Document Type



Music therapy interventions, especially singing, can aid those with communication disorders to attain and develop verbal and non-verbal communication and language skills, as well as functional social skills. Throughout my own interactions with those with communication impairments, I have witnessed many individuals who struggle with typical speech, but are better able to communicate when music is involved. For instance, a young boy with Autism Spectrum Disorders (ASD) who does not typically speak independently or when prompted is able to sing every word to familiar songs on the radio that he enjoys. Such evidence of the positive effect that music can have on one’s communication skills has motivated me to further research the field of music therapy, with a concentration in singing. Research and observations reveal the relationships among music, communication, and the brain, and the ways in which related pathways within the brain can modify themselves, in response to therapeutic interventions, to accommodate one’s communication disabilities. Unfortunately, there is a limited amount of research within the field of music therapy involving interventions for specific communication disorders, as well as limited findings related to the effectiveness of existing music therapy interventions. However, the field of music therapy has made significant contributions towards helping people with communication disabilities. This paper will discuss existing research and include an overview of the field of music therapy, a discussion of the concept of neuroplasticity, and notes on personal experiences and my observations of a professional music therapist.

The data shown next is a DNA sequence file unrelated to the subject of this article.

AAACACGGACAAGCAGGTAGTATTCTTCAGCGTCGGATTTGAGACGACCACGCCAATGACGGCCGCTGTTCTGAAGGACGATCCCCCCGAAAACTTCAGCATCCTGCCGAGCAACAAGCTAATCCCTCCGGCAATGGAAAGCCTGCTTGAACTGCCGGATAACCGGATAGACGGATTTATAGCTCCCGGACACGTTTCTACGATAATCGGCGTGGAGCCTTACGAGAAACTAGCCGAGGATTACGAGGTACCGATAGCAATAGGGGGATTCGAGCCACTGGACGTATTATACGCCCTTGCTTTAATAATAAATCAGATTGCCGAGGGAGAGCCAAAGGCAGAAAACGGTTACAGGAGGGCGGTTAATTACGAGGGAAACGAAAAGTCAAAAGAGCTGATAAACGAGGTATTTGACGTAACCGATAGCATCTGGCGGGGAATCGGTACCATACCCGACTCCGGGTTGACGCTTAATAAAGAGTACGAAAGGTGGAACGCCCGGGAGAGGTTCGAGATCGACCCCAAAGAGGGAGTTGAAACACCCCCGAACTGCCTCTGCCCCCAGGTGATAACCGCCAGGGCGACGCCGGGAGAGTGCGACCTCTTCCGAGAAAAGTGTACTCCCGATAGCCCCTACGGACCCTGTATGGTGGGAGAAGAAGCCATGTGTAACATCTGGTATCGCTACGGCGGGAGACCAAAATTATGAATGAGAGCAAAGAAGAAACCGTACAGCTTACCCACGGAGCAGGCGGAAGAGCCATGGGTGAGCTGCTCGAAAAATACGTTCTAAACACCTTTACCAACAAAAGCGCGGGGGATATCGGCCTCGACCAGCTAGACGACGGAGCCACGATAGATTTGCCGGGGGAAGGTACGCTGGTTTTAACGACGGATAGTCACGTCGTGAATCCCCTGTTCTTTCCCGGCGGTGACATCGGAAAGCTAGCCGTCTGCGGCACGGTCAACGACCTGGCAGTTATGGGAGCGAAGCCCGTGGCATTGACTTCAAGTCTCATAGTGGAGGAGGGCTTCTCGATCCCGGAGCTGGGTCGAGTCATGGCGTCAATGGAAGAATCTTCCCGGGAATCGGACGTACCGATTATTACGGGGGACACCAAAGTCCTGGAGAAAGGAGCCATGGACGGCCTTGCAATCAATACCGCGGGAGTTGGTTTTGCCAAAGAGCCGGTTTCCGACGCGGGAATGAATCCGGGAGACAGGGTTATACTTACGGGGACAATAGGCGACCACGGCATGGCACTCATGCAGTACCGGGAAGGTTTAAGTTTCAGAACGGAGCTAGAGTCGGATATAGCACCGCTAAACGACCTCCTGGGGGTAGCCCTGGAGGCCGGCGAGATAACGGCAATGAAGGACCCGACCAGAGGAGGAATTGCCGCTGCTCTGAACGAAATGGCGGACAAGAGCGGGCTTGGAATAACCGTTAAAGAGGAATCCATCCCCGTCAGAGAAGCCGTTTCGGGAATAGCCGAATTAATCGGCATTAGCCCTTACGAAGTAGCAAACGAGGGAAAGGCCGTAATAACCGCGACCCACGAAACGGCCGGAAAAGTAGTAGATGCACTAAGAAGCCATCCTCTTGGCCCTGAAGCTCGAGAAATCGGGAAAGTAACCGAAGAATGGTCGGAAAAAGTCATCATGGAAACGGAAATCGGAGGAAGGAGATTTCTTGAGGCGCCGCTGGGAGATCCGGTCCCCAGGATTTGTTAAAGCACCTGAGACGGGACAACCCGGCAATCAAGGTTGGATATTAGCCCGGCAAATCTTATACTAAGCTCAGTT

Music and Special Education

Thesis Comittee

Jean L. Kreiling (Thesis Director)

Edward Carter

Donald Running

Copyright and Permissions

Original document was submitted as an Honors Program requirement. Copyright is held by the author.